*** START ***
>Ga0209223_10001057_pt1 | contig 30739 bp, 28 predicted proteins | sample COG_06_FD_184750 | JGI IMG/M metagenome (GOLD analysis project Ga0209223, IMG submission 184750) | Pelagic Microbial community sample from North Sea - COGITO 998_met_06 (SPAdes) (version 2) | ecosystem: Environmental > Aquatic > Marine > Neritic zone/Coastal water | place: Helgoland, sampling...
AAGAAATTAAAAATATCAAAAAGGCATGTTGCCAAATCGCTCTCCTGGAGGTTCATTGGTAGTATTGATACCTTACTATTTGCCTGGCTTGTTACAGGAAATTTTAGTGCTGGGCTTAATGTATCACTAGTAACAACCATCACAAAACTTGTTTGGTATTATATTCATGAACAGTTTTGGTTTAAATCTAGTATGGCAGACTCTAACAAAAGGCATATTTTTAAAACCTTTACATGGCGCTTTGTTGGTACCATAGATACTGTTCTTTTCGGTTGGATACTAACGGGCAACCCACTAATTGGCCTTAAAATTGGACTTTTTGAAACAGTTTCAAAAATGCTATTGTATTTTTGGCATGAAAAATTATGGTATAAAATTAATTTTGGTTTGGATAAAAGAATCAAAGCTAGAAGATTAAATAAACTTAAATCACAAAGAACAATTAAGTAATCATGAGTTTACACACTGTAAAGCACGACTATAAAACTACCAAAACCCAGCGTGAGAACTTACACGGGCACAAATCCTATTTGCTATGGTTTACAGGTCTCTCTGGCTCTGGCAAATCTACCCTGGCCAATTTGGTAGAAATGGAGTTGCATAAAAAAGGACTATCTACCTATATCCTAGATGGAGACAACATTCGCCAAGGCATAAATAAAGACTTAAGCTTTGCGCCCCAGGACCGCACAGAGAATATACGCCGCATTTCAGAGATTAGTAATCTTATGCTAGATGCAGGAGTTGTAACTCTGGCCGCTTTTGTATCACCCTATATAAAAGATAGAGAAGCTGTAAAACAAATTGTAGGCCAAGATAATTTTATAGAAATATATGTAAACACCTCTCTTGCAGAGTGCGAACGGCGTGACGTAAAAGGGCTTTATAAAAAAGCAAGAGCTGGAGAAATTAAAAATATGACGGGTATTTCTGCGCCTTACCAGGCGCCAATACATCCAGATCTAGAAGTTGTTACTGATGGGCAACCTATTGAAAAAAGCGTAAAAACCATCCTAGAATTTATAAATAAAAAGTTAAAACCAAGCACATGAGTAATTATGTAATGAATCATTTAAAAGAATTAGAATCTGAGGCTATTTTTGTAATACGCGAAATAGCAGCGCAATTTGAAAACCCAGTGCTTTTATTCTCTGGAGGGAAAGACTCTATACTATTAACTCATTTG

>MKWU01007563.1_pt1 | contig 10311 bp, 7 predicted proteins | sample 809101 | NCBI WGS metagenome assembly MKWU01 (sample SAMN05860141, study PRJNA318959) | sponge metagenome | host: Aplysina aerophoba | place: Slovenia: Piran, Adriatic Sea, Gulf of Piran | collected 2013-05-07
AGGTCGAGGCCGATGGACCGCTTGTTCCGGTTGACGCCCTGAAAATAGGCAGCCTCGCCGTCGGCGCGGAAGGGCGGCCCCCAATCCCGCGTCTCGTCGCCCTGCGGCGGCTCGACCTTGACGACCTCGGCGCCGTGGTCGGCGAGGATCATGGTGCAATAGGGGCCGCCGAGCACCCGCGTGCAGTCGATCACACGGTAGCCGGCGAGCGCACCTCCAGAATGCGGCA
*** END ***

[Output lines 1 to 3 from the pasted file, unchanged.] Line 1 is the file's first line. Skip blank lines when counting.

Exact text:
>Ga0209223_10001057_pt1 | contig 30739 bp, 28 predicted proteins | sample COG_06_FD_184750 | JGI IMG/M metagenome (GOLD analysis project Ga0209223, IMG submission 184750) | Pelagic Microbial community sample from North Sea - COGITO 998_met_06 (SPAdes) (version 2) | ecosystem: Environmental > Aquatic > Marine > Neritic zone/Coastal water | place: Helgoland, sampling...
AAGAAATTAAAAATATCAAAAAGGCATGTTGCCAAATCGCTCTCCTGGAGGTTCATTGGTAGTATTGATACCTTACTATTTGCCTGGCTTGTTACAGGAAATTTTAGTGCTGGGCTTAATGTATCACTAGTAACAACCATCACAAAACTTGTTTGGTATTATATTCATGAACAGTTTTGGTTTAAATCTAGTATGGCAGACTCTAACAAAAGGCATATTTTTAAAACCTTTACATGGCGCTTTGTTGGTACCATAGATACTGTTCTTTTCGGTTGGATACTAACGGGCAACCCACTAATTGGCCTTAAAATTGGACTTTTTGAAACAGTTTCAAAAATGCTATTGTATTTTTGGCATGAAAAATTATGGTATAAAATTAATTTTGGTTTGGATAAAAGAATCAAAGCTAGAAGATTAAATAAACTTAAATCACAAAGAACAATTAAGTAATCATGAGTTTACACACTGTAAAGCACGACTATAAAACTACCAAAACCCAGCGTGAGAACTTACACGGGCACAAATCCTATTTGCTATGGTTTACAGGTCTCTCTGGCTCTGGCAAATCTACCCTGGCCAATTTGGTAGAAATGGAGTTGCATAAAAAAGGACTATCTACCTATATCCTAGATGGAGACAACATTCGCCAAGGCATAAATAAAGACTTAAGCTTTGCGCCCCAGGACCGCACAGAGAATATACGCCGCATTTCAGAGATTAGTAATCTTATGCTAGATGCAGGAGTTGTAACTCTGGCCGCTTTTGTATCACCCTATATAAAAGATAGAGAAGCTGTAAAACAAATTGTAGGCCAAGATAATTTTATAGAAATATATGTAAACACCTCTCTTGCAGAGTGCGAACGGCGTGACGTAAAAGGGCTTTATAAAAAAGCAAGAGCTGGAGAAATTAAAAATATGACGGGTATTTCTGCGCCTTACCAGGCGCCAATACATCCAGATCTAGAAGTTGTTACTGATGGGCAACCTATTGAAAAAAGCGTAAAAACCATCCTAGAATTTATAAATAAAAAGTTAAAACCAAGCACATGAGTAATTATGTAATGAATCATTTAAAAGAATTAGAATCTGAGGCTATTTTTGTAATACGCGAAATAGCAGCGCAATTTGAAAACCCAGTGCTTTTATTCTCTGGAGGGAAAGACTCTATACTATTAACTCATTTG

>MKWU01007563.1_pt1 | contig 10311 bp, 7 predicted proteins | sample 809101 | NCBI WGS metagenome assembly MKWU01 (sample SAMN05860141, study PRJNA318959) | sponge metagenome | host: Aplysina aerophoba | place: Slovenia: Piran, Adriatic Sea, Gulf of Piran | collected 2013-05-07